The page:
5. Creating the Configuration for Secret Credentials — prod.secret.exs

We might already have everything we need to manually deploy a project, but one important detail is missing. Some of the configurations for your application, such as the database credentials, should not be stored in the code you commit …

Instead, you should store all the sensible data in a separate file, which will be manually placed on the staging/prod machines. The configurations written in this file have the same syntax as a normal config file from your project. For instance, if you have a database you want to access with secret credentials, you should include the configuration for it in this new file:

use Mix.Config
# Configure your database
config :app_name, AppName.Repo,
database: "database_name",
username: "username",
password: "my_password",
hostname: "host_name"

Let’s create this file and call it prod.secret.exs. SSH into your staging/prod machines, navigate to the folder /opt/you_app_name and create the file there, or move it from your own local machine.

Feel free to add any other dependency configurations from your project to the file, especially if they include secret credentials or keys!

5. Endpoint Configurations on prod.secret.exs

Next, the prod.secret.exs file needs some extra configurations, if you want to be able to access the projects endpoints remotely.

# Configures the endpoint
config :<your_app_name>, <YourAppNameWeb>.Endpoint,
secret_key_base: "<the_key>",
http: [port: <your_nginx_port>],
load_from_system_env: false
config :your_app_name, <YourAppNameWeb>.Endpoint,
server: true,
check_origin: false,
debug_errors: true
# CORS
config :cors_plug,
origin: [
"http://localhost:3000",
"http://staging.your_app.app"],
max_age: 86400,
methods: ["GET", "POST", "PUT", "DELETE", "PATCH"]

Replace <your_app_name> by the name of your app and <YourAppNameWeb> by the name of the Web module of your app. Next, replace <your_nginx_port> by the port you might have configured in the AWS tutorial. By default, it should be 4000, so you can try that.

Now, run the command:

mix phx.gen.secret

Replace <the_key> with the result from this command.

Finally, you only need to configure the CORS dependency. If your project has API routes, CORS will enable client applications to call this API.

Therefore, replace the origin links with whatever domains are going to be calling/accessing your API. Additionaly, add the CORS dependency locally, on your project’s mix.exs file:

# CORS
{:cors_plug, “~> 1.5”}
Do not forget to adapt the contents of the file to the environment of the machine. For instance, if the staging and production machines use different databases, then the prod.secret.exs file in both machines should differ in that configuration!

Now, you only need to import the secret file to your project. Go to your local config/prod.exs file and add the following line to the END of the file:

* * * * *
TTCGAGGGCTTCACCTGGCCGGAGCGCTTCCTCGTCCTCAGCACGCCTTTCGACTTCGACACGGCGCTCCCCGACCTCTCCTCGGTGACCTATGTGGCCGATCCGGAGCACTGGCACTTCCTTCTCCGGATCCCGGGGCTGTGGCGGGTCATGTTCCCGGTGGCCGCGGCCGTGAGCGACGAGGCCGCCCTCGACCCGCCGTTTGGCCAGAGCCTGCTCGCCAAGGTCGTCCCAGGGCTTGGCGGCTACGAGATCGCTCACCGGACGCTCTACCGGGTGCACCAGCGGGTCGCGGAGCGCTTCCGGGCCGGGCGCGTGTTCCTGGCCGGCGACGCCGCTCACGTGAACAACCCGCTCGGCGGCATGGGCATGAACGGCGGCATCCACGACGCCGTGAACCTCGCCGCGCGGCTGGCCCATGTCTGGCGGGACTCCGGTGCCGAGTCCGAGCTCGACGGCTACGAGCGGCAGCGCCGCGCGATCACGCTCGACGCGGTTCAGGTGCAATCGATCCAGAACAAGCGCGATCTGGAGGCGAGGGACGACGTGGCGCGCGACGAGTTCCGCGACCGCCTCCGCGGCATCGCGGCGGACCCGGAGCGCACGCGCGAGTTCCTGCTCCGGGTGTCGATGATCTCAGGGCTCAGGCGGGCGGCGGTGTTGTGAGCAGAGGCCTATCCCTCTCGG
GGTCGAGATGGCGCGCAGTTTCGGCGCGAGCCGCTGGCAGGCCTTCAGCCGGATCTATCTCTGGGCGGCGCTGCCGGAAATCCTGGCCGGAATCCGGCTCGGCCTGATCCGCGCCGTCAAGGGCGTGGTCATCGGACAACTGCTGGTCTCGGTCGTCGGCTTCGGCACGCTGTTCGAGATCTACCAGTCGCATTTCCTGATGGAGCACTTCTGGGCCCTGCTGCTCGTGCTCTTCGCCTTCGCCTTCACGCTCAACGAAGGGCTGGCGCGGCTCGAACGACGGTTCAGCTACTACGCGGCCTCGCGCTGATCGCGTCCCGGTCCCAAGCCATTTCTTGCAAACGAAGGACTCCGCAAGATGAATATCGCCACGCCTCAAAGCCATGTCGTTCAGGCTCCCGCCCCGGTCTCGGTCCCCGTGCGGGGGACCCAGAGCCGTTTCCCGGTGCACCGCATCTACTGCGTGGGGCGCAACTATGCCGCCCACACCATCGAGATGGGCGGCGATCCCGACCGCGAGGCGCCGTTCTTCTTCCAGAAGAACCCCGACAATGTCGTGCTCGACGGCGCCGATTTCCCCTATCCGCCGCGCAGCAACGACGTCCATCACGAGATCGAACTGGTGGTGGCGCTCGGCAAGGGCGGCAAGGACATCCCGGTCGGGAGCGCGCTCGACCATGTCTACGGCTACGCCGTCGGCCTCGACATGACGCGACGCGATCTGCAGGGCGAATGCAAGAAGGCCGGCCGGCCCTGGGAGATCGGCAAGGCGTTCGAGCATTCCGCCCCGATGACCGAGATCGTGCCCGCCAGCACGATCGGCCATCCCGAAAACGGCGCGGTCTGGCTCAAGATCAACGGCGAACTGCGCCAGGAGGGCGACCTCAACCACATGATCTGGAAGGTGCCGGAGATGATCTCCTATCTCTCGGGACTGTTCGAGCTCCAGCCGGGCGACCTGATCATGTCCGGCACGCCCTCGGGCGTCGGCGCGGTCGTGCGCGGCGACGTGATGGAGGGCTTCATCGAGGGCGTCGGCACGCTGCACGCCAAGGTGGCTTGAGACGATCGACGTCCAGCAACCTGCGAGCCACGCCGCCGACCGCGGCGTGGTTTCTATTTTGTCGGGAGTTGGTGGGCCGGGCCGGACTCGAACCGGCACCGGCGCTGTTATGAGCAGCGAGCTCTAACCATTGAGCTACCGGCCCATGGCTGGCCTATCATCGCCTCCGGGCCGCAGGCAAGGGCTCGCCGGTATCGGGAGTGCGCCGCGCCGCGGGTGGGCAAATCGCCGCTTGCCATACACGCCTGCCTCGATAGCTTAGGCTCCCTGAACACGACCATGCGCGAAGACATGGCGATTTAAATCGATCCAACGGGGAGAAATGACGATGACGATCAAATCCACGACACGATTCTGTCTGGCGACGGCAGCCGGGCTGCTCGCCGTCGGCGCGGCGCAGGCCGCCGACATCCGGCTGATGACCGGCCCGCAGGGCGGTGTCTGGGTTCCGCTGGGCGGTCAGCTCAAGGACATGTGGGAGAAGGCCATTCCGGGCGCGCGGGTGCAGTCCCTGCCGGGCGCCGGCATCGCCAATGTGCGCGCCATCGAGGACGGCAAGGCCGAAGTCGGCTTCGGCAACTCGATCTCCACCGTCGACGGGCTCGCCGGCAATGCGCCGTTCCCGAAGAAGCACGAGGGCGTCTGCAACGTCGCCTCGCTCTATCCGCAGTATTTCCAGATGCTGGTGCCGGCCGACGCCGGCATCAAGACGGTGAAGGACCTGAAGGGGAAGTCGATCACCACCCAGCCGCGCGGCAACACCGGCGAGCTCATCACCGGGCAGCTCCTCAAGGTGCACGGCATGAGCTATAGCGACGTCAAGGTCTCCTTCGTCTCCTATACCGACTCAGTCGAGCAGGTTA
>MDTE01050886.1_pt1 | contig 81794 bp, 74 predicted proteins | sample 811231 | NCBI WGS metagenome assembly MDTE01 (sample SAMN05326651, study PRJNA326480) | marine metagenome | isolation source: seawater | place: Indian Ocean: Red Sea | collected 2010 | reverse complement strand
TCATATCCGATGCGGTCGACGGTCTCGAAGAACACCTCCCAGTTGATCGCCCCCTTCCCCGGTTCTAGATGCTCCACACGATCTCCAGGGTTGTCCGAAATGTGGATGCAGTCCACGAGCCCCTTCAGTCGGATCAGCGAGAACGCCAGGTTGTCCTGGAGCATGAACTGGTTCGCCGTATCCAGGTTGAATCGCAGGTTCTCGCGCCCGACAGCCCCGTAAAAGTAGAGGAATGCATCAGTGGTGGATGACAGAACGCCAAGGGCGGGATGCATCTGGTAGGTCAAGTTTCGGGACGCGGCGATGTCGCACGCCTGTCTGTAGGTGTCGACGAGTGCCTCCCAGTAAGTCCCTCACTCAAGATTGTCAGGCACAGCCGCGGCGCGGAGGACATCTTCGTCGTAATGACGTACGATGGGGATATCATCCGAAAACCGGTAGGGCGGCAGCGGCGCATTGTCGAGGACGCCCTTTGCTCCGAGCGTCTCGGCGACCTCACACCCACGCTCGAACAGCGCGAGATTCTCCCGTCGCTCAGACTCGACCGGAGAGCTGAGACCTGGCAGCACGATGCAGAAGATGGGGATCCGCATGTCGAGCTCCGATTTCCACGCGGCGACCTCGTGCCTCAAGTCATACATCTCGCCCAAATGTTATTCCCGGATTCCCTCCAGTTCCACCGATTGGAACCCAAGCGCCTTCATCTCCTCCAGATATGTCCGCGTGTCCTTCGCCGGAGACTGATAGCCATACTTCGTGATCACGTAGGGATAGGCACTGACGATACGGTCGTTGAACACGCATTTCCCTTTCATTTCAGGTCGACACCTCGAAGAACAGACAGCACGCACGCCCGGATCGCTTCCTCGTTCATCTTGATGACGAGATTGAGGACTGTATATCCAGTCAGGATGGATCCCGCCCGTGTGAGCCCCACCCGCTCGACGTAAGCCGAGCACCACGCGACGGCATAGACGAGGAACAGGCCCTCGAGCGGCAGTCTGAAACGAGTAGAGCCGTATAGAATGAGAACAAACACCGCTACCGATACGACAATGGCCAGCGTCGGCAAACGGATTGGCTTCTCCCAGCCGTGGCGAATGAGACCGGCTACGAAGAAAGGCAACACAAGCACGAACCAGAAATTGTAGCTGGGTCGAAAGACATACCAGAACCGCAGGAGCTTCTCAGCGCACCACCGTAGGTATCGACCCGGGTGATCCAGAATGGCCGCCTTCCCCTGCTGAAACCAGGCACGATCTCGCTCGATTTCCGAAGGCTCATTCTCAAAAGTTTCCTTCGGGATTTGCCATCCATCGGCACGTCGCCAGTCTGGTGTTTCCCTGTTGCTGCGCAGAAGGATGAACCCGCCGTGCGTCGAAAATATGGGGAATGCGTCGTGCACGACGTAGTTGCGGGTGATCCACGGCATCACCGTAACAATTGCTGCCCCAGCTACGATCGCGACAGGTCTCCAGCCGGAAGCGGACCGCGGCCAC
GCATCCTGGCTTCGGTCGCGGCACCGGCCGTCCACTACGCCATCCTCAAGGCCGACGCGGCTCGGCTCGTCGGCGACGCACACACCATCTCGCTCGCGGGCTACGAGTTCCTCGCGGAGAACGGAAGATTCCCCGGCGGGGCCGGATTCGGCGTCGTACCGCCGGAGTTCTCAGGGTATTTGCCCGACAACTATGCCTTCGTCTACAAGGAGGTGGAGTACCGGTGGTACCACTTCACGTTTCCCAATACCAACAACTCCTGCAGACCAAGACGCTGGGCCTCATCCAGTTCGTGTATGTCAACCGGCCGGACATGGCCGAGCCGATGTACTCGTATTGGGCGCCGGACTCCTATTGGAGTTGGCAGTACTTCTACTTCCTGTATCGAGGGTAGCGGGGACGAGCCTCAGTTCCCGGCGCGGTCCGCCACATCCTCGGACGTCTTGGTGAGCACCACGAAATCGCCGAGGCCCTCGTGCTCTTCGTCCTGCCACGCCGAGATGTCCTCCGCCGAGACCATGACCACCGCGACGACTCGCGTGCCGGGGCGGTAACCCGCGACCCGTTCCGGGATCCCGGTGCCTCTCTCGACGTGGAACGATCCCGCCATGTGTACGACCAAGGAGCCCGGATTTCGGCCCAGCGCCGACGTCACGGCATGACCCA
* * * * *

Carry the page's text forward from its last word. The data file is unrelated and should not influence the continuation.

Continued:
import_config "prod.secret.exs"

Voilá! You now have your secret credentials safely stored in the machines and your project knows how to access them!

7. Running the First Deployment to Staging

The first ever deployment to staging is manual, in order to populate the machines with the project’s code.

In your local machine, open the console, navigate to the project folder, checkout to the develop branch of your project and run the following:

export CI_BRANCH=develop
export CI_PULL_REQUEST=false
scripts/deploy.sh

This will prompt a manual deployment to the machine whose IP is on the .deliver/config file, so make sure that you have the correct staging IP and project details in that file. Now, just wait for the deployment to finish…

Congratulations! The first deployment was finished.

A few very important details to take into account before any deployment:

Tip 1: Always change the .deliver/config file to reflect the environment you are deploying to (e.g.: change the IP to the production machine IP)
Tip 2: Change the project version in mix.exs so you can later check if the deployment was successful
Tip 3: Update prod.secrets.exs if necessary

B) Setting up CircleCI for Continuous Delivery!

It is now time to automate the testing and deployment processes, if we want to achieve Continuous Delivery.

The objective is that, whenever a Pull Request from a feature to the staging branch is made, the code is tested and then deployed when the Pull Request is accepted. For this end, we will be using CircleCI.

1. Create a Context for your Project

In your project, you probably use some environment variables. Some of them are more secret, some are not as much. In your local machine you might place them in a .env file (which normally is is local and uncommited). In the staging/prod machines, you place these in the prod.secret.exs file.